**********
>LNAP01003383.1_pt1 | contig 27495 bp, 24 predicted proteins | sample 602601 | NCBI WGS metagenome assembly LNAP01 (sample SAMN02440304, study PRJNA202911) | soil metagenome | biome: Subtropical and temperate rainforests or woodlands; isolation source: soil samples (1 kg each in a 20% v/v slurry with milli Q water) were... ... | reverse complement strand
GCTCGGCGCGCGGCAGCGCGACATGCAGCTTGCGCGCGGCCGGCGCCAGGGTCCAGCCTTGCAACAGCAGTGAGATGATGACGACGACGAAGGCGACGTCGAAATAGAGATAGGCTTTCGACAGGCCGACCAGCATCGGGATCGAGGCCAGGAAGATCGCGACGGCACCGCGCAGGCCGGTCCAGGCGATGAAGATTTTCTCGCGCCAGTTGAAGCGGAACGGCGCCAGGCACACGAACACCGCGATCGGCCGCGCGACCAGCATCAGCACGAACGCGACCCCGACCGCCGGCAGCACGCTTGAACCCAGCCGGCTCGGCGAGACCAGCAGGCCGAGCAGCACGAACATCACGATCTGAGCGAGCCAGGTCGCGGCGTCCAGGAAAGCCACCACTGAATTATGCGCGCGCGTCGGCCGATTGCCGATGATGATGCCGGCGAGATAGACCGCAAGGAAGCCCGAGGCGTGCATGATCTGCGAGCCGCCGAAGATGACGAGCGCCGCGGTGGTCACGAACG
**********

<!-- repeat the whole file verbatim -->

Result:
>LNAP01003383.1_pt1 | contig 27495 bp, 24 predicted proteins | sample 602601 | NCBI WGS metagenome assembly LNAP01 (sample SAMN02440304, study PRJNA202911) | soil metagenome | biome: Subtropical and temperate rainforests or woodlands; isolation source: soil samples (1 kg each in a 20% v/v slurry with milli Q water) were... ... | reverse complement strand
GCTCGGCGCGCGGCAGCGCGACATGCAGCTTGCGCGCGGCCGGCGCCAGGGTCCAGCCTTGCAACAGCAGTGAGATGATGACGACGACGAAGGCGACGTCGAAATAGAGATAGGCTTTCGACAGGCCGACCAGCATCGGGATCGAGGCCAGGAAGATCGCGACGGCACCGCGCAGGCCGGTCCAGGCGATGAAGATTTTCTCGCGCCAGTTGAAGCGGAACGGCGCCAGGCACACGAACACCGCGATCGGCCGCGCGACCAGCATCAGCACGAACGCGACCCCGACCGCCGGCAGCACGCTTGAACCCAGCCGGCTCGGCGAGACCAGCAGGCCGAGCAGCACGAACATCACGATCTGAGCGAGCCAGGTCGCGGCGTCCAGGAAAGCCACCACTGAATTATGCGCGCGCGTCGGCCGATTGCCGATGATGATGCCGGCGAGATAGACCGCAAGGAAGCCCGAGGCGTGCATGATCTGCGAGCCGCCGAAGATGACGAGCGCCGCGGTGGTCACGAACG